The Tallis Scholars showed off their superb musicianship on Tuesday evening (April 4) at St. Mary’s Cathedral, singing a concert of early polyphonic gems and newer works similarly inspired. Consisting of an ensemble of ten singers conducted by Peter Phillips, The Tallis Scholars produced an astonishing clarity of sound with excellent diction, pinpoint pitch control, outstanding dynamic range, no vibrato, and a warmth of resonance and color. The group’s sound was astounding to experience.
As far as I can figure out, Phillips has used his uncanny ears to assemble singers with matching tonal qualities. He has four sopranos whose voices are so equal that in polychoral formations – and in the resonant acoustic of St. Mary’s, it was very difficult to figure out who is singing what. The same goes for the pair of altos (one woman and one countertenor), two tenors, and two basses. In pieces that had an exposed line for one voice, say a tenor, that singer could finish a phrase and the other tenor simply picked it with a match tone. Even in recitatives involving two singers, such in the first piece of the evening, the “Magnificat IV” of Hieronymus Praetorius, the two basses sang the text as if they were one person.
So with its perfectly matched voices, the ensemble sang each piece in the program impeccably with the only fault being that the sopranos were too loud in the “Magnificat” of Orland Gibbons. But from that point onward, the group’s sound was balanced with no sagging in tone or pace. Each entry was pristine and the final notes of each piece were never overdrawn – that is, extended for effect.
The program feature various settings of the ”Magnificat” (also known as the “Song of Mary”), the “Pater Noster” (“Lord’s Prayer”), the “Ave Maria” (“Hail Mary”), and the “Nunc Dimittis” (“Song of Simeon”) with a segue to Johannes Eccard's “Maria wallt zum Heiligtum” (“Mary made a pilgrimage to the temple”) as a setup for the “Nunc Dimittis.”
Most impressive in these sets were three pieces by Arvo Pãrt. His “Magnificat,” “Ave Maria,” and “Nunc Dimittis” had unusual harmonics and dissonances that added depth to the text. Some notes in his “Nunc Dimittis” were so ear-bendingly close together that they were almost disturbing. Yet, it would have been fantastic to hear each of those pieces a second time.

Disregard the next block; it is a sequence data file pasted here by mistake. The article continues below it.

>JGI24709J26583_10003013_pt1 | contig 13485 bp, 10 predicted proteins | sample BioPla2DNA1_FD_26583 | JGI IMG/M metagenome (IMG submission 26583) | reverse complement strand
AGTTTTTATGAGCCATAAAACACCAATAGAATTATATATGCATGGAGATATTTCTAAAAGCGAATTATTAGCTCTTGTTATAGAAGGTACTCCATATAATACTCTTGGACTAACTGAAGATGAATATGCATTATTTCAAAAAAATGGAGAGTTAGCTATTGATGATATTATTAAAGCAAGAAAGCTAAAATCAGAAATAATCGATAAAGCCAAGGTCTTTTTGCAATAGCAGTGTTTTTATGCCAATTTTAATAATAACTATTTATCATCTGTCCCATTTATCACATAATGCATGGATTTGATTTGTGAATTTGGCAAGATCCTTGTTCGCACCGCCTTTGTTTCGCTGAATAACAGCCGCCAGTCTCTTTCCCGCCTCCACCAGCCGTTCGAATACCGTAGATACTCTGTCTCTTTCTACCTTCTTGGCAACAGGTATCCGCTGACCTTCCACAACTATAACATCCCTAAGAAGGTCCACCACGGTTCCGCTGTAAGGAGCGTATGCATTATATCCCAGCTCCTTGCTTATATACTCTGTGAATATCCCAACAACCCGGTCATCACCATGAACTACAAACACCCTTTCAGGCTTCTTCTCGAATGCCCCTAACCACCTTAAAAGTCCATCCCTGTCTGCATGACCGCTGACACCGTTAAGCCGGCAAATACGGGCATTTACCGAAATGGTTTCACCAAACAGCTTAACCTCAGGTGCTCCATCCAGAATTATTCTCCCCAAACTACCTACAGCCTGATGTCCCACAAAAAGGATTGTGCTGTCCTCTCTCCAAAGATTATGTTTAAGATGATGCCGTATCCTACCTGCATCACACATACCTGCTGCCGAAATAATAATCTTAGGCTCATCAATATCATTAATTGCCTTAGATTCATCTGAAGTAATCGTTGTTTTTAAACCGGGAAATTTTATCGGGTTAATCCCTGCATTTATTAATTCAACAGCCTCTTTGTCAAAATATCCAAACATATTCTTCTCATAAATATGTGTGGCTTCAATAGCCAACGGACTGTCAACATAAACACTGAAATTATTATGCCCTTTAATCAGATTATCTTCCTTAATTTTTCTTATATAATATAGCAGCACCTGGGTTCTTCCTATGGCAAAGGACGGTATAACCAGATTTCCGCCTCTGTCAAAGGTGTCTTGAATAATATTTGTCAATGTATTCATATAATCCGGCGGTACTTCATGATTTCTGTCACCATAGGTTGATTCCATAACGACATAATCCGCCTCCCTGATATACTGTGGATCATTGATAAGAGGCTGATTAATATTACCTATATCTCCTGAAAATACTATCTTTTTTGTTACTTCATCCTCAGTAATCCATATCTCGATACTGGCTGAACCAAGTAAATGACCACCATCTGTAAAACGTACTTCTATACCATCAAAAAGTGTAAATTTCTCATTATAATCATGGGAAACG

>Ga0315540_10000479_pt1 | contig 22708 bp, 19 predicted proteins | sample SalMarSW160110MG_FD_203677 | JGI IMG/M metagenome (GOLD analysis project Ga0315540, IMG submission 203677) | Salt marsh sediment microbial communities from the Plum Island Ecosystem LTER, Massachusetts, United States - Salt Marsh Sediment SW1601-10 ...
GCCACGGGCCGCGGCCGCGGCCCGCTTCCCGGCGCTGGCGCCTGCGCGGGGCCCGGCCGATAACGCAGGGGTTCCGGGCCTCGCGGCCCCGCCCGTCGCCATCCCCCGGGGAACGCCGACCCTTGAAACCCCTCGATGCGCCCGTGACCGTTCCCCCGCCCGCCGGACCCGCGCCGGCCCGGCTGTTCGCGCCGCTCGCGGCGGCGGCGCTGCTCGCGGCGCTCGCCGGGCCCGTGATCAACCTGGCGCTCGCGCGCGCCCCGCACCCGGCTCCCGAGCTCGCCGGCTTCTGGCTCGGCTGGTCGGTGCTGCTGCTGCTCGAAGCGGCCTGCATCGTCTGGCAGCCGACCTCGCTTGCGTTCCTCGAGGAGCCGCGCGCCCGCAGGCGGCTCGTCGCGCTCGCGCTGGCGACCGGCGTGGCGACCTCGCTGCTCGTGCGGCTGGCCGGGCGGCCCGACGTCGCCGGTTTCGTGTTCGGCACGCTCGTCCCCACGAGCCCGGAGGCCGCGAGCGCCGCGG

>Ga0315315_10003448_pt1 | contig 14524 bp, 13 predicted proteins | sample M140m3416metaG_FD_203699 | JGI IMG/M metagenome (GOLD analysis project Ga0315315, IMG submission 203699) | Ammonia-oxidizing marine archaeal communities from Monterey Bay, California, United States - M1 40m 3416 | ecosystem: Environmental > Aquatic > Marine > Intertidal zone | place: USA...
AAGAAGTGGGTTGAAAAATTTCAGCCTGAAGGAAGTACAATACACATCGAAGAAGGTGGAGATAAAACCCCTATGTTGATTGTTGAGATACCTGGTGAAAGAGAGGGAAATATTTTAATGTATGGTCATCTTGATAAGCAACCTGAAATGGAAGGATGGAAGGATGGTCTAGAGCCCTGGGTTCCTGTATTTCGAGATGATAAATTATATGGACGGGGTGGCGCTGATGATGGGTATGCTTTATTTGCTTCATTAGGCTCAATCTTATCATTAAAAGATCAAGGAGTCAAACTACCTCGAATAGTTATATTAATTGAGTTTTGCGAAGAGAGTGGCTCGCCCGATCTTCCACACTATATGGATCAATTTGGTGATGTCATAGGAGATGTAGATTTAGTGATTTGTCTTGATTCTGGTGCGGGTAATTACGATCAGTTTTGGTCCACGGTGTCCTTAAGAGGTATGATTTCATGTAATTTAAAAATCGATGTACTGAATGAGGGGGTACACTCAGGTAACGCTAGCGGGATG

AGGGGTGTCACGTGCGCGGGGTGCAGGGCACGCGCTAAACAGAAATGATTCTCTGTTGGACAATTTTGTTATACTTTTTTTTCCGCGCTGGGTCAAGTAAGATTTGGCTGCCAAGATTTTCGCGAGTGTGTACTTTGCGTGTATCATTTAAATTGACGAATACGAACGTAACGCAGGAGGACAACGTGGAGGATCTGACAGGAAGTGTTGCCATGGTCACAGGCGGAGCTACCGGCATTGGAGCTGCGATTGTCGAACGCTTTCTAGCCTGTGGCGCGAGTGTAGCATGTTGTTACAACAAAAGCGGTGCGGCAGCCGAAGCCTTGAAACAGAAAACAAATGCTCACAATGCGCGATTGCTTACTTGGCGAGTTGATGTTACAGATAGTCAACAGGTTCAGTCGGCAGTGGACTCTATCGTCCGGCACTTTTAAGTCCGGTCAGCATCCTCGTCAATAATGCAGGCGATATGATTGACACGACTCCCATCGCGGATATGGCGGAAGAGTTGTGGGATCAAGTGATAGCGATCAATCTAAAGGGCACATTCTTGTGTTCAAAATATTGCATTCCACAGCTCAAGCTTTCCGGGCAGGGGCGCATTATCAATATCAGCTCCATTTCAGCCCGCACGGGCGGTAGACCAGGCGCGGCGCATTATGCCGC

Sung in Savonic, Igor Stravinsky’s “Our Father” (“Pater Noster”) seemed to harken to a Russian liturgical style and was quite lovely. His “Ave Maria” was unfortunately very short. John Tavener’s “Our Father” had a thicket of gently flowing lines for the inner voices that were wonderfully set against long, static phrases for the outer voices. John Sheppard’s “Our Father” had a multi-channeled sounded, and the version by Jacobus Gallus ended with an intricate and gorgeous Amen
The “Ave Maria” of Jean Mouton had a mellow and somber effect while the “Nunc dimittis” of Andres de Torrentes soared with beautiful high notes from the sopranos. Gustav Holst’s “Nunc dimittis” rounded out the program joyously, causing the audience to erupt with applause. The ensemble responded with lilting encore of Claudio Monteverdi’s “Cantate Domino.”
Another unique ability of the Tallis Scholars singers is their uncanny ability to read the idiosyncratic conducting of Peter Phillips. He uses a lot of very small and contained gestures that seem tricky to decipher. Yet his singers understand him perfectly and are able to deliver a sound that is positively stunning.